The men are staring in my direction. It is my turn to speak. “Yes,” I say. “I thought nothing would stop my father from working until that tragedy took place. The loss of my brother was too much to bear. He never stepped foot near the mines again.” I do not say that my father was a near-mute after the accident; that the few words he shared after it were put towards the task of getting me to quit my job right alongside him. That my refusal to do so was the greatest shame of his life behind the guilt of letting his firstborn die.

Mr. Fletcher steps forward, now. He is adjacent to my desk, and I allow him the spotlight.

I am an obedient and nothing more, a man paid to own the deaths of others. 

“The least we could do was give Nicholas the chance of an education. In short order he returned and took us up on our offer to become the first African captain of a mine. He runs the entire production. His story is remarkable. I would say it’s one of Tibor Holdings’ proudest achievements.”

He does not say that though this is the only mine of its kind, it is a mere token of significance. I am an obedient and nothing more, a man paid to own the deaths of others. 

His hand—a fleshy mound, soft and child-like—is on my desk. The thought of this slab of wood, this wood he owns and allows me to borrow, brings to mind my dinner table at home. My father had it made of African Teak, large enough to sit twelve, running the length of the dining room. He would sit at its head, relishing his authority, deciding who would give their thanks before the meal, declaring his need for another helping and expecting the dish to be placed before him. My brother and I would sit on opposite sides of him. Often, as my father told stories, or gave commands, I would rub the swirling knot of wood upon the tables’ underside, as though it might give me strength, some means to escape my father’s scrutiny, the next command I did not wish to answer to, the next piece of wisdom he would quiz me on in the days that followed. I feel for it, now, under my desk, that knot, knowing it is not there; knowing there is no reprieve from the moment that is upon me.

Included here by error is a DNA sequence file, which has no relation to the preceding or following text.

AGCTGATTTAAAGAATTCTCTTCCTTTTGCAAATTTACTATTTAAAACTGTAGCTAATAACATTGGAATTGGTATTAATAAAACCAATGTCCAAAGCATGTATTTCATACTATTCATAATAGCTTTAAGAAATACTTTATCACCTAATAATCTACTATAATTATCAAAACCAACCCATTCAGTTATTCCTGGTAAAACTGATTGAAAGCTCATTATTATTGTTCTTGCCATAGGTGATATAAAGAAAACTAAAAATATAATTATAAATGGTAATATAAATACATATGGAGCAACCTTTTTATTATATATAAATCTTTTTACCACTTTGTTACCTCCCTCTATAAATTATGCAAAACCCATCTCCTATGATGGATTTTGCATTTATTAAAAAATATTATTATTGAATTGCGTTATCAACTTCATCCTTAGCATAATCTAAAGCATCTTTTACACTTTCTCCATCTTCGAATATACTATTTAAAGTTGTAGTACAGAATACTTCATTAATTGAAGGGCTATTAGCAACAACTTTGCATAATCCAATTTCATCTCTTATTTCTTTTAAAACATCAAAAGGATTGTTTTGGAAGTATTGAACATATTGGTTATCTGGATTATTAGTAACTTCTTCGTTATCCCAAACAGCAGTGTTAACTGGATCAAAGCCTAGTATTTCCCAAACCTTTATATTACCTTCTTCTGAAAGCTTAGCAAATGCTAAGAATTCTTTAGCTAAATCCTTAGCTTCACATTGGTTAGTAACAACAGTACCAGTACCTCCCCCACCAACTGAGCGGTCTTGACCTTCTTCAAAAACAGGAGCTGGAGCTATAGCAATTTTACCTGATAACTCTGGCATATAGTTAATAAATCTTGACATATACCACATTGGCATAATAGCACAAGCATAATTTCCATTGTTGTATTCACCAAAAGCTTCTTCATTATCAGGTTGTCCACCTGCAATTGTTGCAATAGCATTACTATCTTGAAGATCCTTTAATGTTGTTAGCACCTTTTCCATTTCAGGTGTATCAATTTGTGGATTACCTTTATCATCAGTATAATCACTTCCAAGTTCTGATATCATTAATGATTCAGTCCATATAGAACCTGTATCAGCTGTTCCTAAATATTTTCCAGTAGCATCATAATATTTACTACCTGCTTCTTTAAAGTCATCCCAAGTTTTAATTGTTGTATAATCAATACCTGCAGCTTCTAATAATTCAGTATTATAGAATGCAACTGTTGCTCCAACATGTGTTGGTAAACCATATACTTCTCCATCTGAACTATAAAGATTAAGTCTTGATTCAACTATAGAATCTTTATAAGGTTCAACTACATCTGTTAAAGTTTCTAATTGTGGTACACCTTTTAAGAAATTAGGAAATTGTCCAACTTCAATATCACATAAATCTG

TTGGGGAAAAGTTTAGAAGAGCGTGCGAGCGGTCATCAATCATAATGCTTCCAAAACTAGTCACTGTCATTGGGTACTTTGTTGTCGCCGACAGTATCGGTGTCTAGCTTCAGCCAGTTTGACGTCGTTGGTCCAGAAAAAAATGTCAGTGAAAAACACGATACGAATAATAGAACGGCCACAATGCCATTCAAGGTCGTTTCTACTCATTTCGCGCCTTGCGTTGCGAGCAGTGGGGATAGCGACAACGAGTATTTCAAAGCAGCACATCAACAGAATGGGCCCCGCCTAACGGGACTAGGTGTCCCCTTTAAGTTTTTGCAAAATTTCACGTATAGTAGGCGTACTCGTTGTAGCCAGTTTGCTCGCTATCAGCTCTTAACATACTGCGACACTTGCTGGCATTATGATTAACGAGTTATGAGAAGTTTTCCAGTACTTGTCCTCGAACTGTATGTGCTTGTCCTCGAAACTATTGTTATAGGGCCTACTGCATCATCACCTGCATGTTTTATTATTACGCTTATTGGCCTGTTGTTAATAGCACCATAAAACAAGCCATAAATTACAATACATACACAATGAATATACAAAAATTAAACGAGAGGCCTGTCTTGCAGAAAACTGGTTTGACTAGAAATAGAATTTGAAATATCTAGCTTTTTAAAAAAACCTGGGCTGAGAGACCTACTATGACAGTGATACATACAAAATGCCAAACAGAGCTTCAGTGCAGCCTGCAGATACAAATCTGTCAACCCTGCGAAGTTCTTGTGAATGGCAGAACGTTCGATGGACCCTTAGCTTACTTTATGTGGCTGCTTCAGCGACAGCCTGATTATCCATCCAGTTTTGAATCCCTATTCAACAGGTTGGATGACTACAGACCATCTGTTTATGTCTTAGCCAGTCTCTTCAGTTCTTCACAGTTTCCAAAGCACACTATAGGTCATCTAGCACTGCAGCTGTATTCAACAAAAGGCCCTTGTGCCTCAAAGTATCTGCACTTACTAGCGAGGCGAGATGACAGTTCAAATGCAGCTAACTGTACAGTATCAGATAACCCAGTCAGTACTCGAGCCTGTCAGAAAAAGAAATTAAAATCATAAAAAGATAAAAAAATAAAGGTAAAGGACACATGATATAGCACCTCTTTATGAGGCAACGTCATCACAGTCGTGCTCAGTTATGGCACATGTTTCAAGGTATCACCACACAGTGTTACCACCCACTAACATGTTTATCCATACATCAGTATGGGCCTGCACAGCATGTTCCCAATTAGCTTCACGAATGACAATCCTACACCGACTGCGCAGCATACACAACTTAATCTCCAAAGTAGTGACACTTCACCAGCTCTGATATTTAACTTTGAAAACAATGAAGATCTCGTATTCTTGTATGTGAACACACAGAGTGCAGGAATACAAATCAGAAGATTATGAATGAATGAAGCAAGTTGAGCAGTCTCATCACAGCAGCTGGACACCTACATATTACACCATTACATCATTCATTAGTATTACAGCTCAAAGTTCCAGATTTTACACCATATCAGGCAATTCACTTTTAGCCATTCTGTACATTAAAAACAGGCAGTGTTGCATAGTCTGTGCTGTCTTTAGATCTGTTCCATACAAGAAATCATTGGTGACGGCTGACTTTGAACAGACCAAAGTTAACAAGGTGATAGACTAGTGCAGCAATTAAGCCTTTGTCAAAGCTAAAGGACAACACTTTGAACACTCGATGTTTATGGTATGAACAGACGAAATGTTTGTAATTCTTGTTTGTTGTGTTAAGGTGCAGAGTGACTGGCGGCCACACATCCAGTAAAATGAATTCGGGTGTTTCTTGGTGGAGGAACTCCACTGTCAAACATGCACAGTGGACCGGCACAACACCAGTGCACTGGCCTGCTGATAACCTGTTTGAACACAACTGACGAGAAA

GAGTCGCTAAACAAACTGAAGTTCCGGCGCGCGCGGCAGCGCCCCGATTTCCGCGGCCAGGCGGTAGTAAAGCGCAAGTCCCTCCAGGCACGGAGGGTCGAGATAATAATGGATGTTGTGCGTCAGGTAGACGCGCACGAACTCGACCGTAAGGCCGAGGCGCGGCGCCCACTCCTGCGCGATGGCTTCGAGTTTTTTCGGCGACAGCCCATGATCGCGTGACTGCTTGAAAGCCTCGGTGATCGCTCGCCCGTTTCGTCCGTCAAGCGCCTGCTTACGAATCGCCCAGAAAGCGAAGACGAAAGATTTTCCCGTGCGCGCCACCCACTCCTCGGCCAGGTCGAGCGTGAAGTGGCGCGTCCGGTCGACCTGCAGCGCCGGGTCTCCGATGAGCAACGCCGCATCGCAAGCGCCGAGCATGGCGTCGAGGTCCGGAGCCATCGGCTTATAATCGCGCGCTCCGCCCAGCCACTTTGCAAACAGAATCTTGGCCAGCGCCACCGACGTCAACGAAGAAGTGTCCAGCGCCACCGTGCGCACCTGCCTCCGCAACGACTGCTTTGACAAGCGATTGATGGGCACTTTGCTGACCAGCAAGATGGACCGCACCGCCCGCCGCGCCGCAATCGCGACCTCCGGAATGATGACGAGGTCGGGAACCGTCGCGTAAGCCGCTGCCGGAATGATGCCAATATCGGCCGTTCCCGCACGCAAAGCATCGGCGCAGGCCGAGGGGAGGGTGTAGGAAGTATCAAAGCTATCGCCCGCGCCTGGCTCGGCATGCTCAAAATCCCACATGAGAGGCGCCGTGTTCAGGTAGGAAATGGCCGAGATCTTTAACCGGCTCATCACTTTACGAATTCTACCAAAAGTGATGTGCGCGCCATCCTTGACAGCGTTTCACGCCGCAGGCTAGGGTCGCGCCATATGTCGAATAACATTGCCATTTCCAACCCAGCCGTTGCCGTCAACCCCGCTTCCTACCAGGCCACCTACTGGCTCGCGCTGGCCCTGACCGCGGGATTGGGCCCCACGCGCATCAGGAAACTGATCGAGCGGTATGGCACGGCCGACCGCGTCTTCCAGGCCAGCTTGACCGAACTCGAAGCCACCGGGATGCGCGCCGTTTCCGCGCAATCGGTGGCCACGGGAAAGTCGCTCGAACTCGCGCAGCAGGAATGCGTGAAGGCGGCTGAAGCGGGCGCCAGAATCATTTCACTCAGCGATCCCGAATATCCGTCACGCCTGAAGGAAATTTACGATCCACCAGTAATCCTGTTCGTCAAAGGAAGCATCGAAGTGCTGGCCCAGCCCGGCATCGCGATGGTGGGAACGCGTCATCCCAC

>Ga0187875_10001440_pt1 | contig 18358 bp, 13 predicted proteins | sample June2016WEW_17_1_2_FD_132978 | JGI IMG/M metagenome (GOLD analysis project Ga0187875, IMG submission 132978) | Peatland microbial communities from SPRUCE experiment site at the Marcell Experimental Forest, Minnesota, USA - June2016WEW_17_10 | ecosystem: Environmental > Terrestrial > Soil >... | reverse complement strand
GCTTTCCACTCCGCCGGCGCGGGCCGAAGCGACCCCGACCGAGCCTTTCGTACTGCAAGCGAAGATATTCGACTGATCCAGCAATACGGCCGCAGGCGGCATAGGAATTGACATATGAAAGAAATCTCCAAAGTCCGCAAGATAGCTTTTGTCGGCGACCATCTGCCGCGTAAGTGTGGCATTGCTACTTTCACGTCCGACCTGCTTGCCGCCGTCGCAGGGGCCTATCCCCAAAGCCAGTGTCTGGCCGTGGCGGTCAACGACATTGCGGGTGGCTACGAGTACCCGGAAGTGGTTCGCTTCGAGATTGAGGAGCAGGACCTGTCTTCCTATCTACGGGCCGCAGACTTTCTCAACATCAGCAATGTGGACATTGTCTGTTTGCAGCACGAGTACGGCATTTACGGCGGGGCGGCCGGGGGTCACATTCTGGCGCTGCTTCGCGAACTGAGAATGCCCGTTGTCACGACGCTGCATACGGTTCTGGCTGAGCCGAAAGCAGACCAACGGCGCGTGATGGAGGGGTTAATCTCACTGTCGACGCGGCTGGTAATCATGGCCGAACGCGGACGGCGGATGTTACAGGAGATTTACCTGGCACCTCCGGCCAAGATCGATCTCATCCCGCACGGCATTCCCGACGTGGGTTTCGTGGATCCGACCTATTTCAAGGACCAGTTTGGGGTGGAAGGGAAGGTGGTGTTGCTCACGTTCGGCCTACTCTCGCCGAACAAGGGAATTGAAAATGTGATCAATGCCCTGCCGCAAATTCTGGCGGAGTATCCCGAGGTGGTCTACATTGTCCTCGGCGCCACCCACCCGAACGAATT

“We’d love to take a tour inside the mine,” Mr. Fletcher says.  “Where are the hard hats, Nicholas?”

The room has grown so hot I feel the need to disrobe, to lie upon the floor and discover the coolness of each vinyl tile I might find there. “We are, unfortunately, conducting a safety review of the mines,” I say. “It is a full-scale, top-to-bottom effort. We can’t have any visitors inside.”

Mr. Fletcher’s gaze finds me, and I feel my insides flinch. His coolness, his ability to show no feeling, frightens me.

“Did you not know we were coming, Nicholas?”

“It is a terrible oversight, one for which I apologize. It will not happen again.”